In Parsons Business College v. City of Kalamazoo, 166 Mich. 305 (33 L.R.A. [N.S.] 921), plaintiff filed its bill of complaint against the city of Kalamazoo to have its property declared exempt from taxation by virtue of the following provisions of Act No. 309, § 7, Pub. Acts 1909:
"Fourth. Such real estate as shall be owned by library, benevolent, charitable, educational and scientific institutions, incorporated under the laws of this State, with the buildings and other property thereon, while occupied by them solely for the purposes for which they were incorporated."
This is a part of Act No. 206, § 7, Pub. Acts 1893, as then amended. Section 7 was last amended by Act No. 24, Pub. Acts 1946 (1st Ex. Sess.). — REPORTER.
The college was the usual type of business college, incorporated for the purpose of claiming the exemption. The subjects taught were bookkeeping, penmanship, business law as used in the ordinary work of the school, shorthand, typewriting, grammar and correspondence. The college owned its own building and the taxes sought to be exempted were real estates taxes. In denying relief, we said:
"In our opinion it does not in any way measure up to the standard it has set up and claims for itself. It cannot be called a general educational institution. It is organized and conducted for special purposes only. It completes its courses in three, six, nine, and twelve months. The statute under which it is incorporated prohibits the granting of diplomas by it `unless candidates shall have pursued such course of study for at least two years.' It is a matter of common knowledge that during the periods which complainant has fixed for the completion of the subjects indicated in the statement of facts, except typewriting and stenography, students could obtain but a mere smattering of knowledge. Not that this institution and similar ones are not useful and very beneficial to a large class, but to put them, as complainant suggests, in the same class with Hillsdale, Olivet, Albion, and Kalamazoo colleges, well-known institutions in this State, would be giving this statute a construction which the facts will not warrant, and which evidently was not within the legislative intent, and contrary to the former construction. It appears from the record that the incentive to incorporation was to avoid taxation, and not to obtain recognition as a general educational institution."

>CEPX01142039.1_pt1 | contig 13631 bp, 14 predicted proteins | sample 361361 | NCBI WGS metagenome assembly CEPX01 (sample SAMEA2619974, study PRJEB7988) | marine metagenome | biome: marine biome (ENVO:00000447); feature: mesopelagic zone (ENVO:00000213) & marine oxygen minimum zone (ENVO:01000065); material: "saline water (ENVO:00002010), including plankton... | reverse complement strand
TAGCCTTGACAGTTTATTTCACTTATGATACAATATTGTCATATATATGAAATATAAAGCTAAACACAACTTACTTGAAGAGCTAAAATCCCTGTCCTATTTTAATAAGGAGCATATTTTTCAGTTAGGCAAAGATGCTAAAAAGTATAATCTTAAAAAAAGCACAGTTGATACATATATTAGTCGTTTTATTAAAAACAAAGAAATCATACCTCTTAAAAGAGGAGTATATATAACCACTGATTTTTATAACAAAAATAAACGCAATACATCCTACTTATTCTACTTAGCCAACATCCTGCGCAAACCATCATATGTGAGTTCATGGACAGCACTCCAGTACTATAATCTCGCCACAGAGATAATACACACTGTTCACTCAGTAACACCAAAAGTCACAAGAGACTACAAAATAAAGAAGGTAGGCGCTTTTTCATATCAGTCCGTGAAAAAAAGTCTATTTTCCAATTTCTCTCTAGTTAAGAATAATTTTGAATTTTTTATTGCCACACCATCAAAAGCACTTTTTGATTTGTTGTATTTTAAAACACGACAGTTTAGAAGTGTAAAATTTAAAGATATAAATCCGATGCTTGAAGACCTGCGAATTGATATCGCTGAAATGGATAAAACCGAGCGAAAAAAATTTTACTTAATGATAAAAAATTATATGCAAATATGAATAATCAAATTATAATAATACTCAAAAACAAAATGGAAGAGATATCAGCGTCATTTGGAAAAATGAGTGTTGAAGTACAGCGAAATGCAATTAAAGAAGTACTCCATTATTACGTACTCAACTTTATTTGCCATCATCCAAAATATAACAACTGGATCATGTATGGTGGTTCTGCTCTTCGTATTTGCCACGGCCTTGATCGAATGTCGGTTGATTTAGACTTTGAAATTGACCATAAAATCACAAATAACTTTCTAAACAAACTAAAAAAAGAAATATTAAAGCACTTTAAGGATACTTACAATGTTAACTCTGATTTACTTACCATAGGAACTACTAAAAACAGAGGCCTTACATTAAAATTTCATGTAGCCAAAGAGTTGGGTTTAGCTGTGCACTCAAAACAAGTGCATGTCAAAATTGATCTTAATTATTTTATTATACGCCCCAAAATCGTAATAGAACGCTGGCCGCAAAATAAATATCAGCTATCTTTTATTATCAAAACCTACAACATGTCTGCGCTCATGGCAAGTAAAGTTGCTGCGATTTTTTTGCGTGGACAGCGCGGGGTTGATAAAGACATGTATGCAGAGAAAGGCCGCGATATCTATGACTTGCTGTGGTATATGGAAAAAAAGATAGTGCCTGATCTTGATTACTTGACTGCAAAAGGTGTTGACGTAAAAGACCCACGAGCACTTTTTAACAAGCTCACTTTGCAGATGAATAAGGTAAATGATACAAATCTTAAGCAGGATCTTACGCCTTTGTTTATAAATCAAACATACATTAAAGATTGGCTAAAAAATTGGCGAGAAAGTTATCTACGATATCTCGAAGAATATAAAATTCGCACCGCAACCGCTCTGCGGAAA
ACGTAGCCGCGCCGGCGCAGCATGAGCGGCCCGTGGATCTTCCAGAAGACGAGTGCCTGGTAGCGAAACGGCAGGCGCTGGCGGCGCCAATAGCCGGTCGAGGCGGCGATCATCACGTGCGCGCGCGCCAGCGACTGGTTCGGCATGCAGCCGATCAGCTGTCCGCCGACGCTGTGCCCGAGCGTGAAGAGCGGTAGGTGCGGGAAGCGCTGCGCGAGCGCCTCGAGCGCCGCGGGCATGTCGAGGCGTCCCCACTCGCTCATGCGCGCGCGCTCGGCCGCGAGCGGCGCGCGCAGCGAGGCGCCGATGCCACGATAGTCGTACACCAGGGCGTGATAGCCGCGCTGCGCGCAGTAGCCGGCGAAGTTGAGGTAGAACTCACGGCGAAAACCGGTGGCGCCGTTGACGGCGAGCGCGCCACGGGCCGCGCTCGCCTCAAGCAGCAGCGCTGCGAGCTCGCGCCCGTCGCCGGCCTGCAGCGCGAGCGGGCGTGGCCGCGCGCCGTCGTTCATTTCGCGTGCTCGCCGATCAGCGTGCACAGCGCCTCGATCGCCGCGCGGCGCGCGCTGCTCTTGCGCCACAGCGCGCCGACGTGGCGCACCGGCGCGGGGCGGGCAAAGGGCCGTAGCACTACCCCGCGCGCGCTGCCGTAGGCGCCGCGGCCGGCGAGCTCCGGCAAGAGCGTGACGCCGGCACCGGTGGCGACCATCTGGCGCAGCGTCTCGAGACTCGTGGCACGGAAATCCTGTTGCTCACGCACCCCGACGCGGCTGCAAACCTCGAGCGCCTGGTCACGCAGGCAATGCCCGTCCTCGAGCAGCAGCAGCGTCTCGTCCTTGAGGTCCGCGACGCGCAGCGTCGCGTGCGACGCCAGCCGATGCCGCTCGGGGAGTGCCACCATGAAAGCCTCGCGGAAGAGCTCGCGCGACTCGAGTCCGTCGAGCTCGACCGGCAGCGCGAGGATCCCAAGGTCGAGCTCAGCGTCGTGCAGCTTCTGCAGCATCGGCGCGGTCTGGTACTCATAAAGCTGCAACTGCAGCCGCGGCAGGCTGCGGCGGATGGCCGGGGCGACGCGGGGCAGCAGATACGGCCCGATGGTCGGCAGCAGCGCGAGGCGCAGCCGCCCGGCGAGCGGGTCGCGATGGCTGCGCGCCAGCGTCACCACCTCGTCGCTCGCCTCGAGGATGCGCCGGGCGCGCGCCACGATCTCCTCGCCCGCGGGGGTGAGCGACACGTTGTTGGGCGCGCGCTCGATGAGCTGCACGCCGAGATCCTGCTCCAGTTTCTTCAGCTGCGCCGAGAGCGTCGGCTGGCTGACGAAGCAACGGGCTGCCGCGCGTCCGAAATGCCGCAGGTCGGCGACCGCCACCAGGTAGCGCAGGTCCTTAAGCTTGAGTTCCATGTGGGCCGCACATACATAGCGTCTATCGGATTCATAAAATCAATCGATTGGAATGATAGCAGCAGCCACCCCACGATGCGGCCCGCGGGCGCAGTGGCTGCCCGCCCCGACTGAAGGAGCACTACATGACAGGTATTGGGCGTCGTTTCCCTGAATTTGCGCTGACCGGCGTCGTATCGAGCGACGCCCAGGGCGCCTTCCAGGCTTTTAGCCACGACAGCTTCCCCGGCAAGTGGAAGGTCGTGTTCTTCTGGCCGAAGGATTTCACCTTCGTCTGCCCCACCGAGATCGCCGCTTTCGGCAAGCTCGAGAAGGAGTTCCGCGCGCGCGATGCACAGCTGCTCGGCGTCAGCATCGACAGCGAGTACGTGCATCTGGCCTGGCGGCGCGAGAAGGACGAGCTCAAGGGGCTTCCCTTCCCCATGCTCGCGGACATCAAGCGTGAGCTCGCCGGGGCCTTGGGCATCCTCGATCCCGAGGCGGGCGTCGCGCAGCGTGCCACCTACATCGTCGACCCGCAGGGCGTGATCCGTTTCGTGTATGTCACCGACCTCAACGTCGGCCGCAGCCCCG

While it is true that the Parsons Case involves real estate taxes and the school was incorporated for the purpose of avoiding such tax, yet the same principle is involved in each case, namely, whether the school was an "educational institution" and as such was exempt from taxation. In each case the school was conducted as a commercial enterprise and to train people to enter the business world.
In Webb Academy v. City of Grand Rapids, 209 Mich. 523, the school was incorporated for profit. Its purpose was to prepare students for colleges and universities, to furnish regular and special courses in the academic grades, and such purposes as may be incident to academic educational institutions. It sought exemption from real estate taxation under the following statute:
"The following real property shall be exempt from taxation: * * *